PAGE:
Predicting the future is a tricky business, possibly even a dangerous one. Nevertheless, when we talk about the history of science fiction, we often focus on its most prescient moments, praising authors who anticipated new technologies or foresaw sweeping social changes. And why shouldn’t we? The genre’s stories are, as sci-fi writer Thomas Disch put it, “the dreams our stuff is made of. “
But it may be science fiction’s fans who have provided the most meaningful barometer of things to come. While novelists, screenwriters, production designers, and cover artists have all struggled to depict the future, sci-fi’s most ardent admirers were often already living it. That’s not to say they were somehow using advanced technologies before anyone else. Instead, they were pioneering ways of being that wouldn’t come into vogue until digital communication appeared on the scene. Long before the Internet began to change how we interact, science-fiction fandom was pioneering forms of communication and association that the Web would eventually popularize.
A clear demonstration of this fact comes via a digitization project currently underway at the University of Iowa. In 2012, the university acquired a massive collection of science-fiction and pulp literature documents from James L. “Rusty” Hevelin, a man who had been described as “a walking encyclopedia of the history of fandom.”* Hevelin’s trove included more than 10,000 fan-produced zines dating back to the 1930s and early writing by Robert Heinlein, George R.R. Martin, and many others.
Zines played an important role in the establishment of science-fiction culture. Indeed, many participants in this culture would go on to develop substantial fan bases of their own: Isaac Asimov and Frederik Pohl, for example, were both members of early fan societies. As Karen Hellekson explains in The Cambridge Companion to American Science Fiction, fanzines were typically self-published pamphlets, made from “stapled-together pieces of ordinary-sized letter paper, sometimes folded in half.” Fans would exchange these documents through the mail, often after discovering one another through the letters pages of magazines such as Amazing Stories. At first, zines primarily served as vehicles for editorials and reviews of other publications. Later, some would include fiction and other creative content, and many featured elaborate illustrations like those that adorn some of the items in the Hevelin Collection.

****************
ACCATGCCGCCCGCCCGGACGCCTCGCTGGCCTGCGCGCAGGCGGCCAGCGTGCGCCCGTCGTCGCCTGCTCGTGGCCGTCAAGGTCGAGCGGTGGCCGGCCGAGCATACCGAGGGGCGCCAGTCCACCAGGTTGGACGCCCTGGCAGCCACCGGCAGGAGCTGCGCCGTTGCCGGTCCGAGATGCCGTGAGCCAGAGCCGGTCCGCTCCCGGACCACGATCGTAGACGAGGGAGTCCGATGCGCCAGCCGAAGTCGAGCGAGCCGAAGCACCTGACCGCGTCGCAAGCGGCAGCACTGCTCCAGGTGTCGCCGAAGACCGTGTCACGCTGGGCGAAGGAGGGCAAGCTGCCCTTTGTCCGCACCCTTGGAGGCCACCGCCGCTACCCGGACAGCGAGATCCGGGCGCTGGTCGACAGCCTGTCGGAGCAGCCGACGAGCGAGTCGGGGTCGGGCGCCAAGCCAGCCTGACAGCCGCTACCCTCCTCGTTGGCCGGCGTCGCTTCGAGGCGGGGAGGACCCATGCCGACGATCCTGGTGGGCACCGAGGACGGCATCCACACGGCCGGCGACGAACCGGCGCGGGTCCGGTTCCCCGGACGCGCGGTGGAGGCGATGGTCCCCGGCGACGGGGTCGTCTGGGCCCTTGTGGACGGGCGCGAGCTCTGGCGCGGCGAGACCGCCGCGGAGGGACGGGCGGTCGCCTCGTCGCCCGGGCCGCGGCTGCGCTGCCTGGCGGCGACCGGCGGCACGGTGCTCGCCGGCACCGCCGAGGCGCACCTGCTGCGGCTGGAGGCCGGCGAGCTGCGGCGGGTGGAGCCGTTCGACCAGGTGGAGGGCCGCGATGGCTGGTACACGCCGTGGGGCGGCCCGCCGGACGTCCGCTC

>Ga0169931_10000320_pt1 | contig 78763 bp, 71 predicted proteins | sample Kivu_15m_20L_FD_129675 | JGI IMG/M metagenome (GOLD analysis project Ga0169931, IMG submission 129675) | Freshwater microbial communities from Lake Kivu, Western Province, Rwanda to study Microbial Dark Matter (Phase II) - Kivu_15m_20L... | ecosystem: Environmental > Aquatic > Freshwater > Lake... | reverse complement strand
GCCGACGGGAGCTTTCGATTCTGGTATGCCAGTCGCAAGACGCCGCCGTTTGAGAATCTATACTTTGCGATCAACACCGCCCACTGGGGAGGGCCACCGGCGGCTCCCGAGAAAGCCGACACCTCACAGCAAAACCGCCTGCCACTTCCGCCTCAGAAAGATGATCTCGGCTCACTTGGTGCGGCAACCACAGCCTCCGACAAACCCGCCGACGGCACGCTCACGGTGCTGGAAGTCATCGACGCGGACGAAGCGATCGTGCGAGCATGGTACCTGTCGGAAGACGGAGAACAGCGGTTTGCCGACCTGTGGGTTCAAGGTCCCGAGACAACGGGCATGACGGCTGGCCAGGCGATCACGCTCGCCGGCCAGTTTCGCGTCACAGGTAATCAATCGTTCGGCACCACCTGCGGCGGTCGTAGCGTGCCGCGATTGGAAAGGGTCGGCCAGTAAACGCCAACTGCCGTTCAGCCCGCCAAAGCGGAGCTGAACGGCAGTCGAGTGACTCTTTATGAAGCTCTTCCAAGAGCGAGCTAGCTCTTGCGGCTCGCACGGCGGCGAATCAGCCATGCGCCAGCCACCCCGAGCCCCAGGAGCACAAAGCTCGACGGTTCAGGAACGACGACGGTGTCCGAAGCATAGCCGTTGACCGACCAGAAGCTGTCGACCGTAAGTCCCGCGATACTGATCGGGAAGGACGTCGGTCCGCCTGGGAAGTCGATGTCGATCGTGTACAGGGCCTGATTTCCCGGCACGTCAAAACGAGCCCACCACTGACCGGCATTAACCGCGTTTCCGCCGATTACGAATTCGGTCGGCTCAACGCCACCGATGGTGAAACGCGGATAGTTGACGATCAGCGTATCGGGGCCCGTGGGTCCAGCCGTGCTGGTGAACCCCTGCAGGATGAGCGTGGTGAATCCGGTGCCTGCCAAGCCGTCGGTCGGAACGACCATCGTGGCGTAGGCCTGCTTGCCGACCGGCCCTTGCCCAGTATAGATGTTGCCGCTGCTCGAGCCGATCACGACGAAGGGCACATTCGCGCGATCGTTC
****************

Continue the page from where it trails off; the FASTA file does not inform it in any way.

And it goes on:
According to Hellekson, in those pre-photocopying days authors of zines would reproduce their work via carbon paper, mimeograph, or other similarly primitive means. Sprucing up these publications was often a laborious task, she writes: “Artwork, if included, would be hand drawn and might be colored by hand, so each copy would be unique.” (This wasn’t always the case; some of the color art in the Hevelin Collection was reproduced by hectograph, but this process too introduced slight variations with subsequent impressions.) These relatively simple printing technologies meant that each copy of each issue had a character of its own.
Those same printing technologies also meant that many extant examples of the genre are physically fragile, turning them into fundamentally ephemeral artifacts. As Ian Chant notes in Library Journal, the paper on which many of the publications—especially the earliest examples—in Hevelin’s collection were printed “is flaking and finely rendered illustrations are fading.” It’s this that makes the University of Iowa’s digitization effort so necessary. Spearheaded by Laura Hampton, of the university library, this project aims to photograph the entirety of the collection.
Some in the sci-fi community have expressed concern about the library’s effort, especially when it comes to more recent materials. Though they’re not included in the Hevelin Collection, the library’s fan-related holdings include early instances of slash fiction—erotic stories that pair established, typically same-sex characters.* It also likely includes even earlier instances of fan fiction—a form that, as Hellekson writes, originally involved fiction about fans—with the potential to embarrass or otherwise trouble its creators. For those who never expected to see their work circulating beyond their relatively insular communities, digitization efforts can be worrisome.